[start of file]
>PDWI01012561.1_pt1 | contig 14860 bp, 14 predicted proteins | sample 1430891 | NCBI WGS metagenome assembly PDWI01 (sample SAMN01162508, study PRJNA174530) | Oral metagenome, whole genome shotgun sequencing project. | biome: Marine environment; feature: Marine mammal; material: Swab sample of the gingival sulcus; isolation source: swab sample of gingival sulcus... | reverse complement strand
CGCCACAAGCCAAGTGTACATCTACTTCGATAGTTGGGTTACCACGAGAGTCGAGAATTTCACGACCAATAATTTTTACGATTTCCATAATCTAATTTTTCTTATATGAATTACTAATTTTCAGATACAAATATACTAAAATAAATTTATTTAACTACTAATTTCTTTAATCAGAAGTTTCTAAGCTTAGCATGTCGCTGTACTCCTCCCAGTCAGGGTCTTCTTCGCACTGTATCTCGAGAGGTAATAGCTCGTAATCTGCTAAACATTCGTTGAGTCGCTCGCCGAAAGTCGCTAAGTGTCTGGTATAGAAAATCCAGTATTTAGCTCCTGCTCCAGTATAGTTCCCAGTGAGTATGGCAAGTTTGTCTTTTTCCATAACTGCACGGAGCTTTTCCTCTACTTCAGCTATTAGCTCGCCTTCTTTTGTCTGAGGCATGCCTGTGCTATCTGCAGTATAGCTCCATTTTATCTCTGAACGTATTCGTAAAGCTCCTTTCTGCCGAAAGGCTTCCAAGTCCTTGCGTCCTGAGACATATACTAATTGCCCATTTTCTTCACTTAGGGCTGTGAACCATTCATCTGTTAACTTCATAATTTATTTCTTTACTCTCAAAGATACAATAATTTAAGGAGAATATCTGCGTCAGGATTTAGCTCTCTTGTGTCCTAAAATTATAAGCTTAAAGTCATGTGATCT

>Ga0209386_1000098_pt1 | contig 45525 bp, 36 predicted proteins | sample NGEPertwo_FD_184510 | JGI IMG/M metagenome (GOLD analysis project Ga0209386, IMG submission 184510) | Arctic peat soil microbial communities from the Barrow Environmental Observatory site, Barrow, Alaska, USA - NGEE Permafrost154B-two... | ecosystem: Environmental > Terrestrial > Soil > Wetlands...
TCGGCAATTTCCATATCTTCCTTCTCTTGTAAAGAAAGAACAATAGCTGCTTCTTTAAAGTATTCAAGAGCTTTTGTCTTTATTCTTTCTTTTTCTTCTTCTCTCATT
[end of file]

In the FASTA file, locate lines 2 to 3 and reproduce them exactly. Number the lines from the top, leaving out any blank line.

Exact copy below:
CGCCACAAGCCAAGTGTACATCTACTTCGATAGTTGGGTTACCACGAGAGTCGAGAATTTCACGACCAATAATTTTTACGATTTCCATAATCTAATTTTTCTTATATGAATTACTAATTTTCAGATACAAATATACTAAAATAAATTTATTTAACTACTAATTTCTTTAATCAGAAGTTTCTAAGCTTAGCATGTCGCTGTACTCCTCCCAGTCAGGGTCTTCTTCGCACTGTATCTCGAGAGGTAATAGCTCGTAATCTGCTAAACATTCGTTGAGTCGCTCGCCGAAAGTCGCTAAGTGTCTGGTATAGAAAATCCAGTATTTAGCTCCTGCTCCAGTATAGTTCCCAGTGAGTATGGCAAGTTTGTCTTTTTCCATAACTGCACGGAGCTTTTCCTCTACTTCAGCTATTAGCTCGCCTTCTTTTGTCTGAGGCATGCCTGTGCTATCTGCAGTATAGCTCCATTTTATCTCTGAACGTATTCGTAAAGCTCCTTTCTGCCGAAAGGCTTCCAAGTCCTTGCGTCCTGAGACATATACTAATTGCCCATTTTCTTCACTTAGGGCTGTGAACCATTCATCTGTTAACTTCATAATTTATTTCTTTACTCTCAAAGATACAATAATTTAAGGAGAATATCTGCGTCAGGATTTAGCTCTCTTGTGTCCTAAAATTATAAGCTTAAAGTCATGTGATCT

>Ga0209386_1000098_pt1 | contig 45525 bp, 36 predicted proteins | sample NGEPertwo_FD_184510 | JGI IMG/M metagenome (GOLD analysis project Ga0209386, IMG submission 184510) | Arctic peat soil microbial communities from the Barrow Environmental Observatory site, Barrow, Alaska, USA - NGEE Permafrost154B-two... | ecosystem: Environmental > Terrestrial > Soil > Wetlands...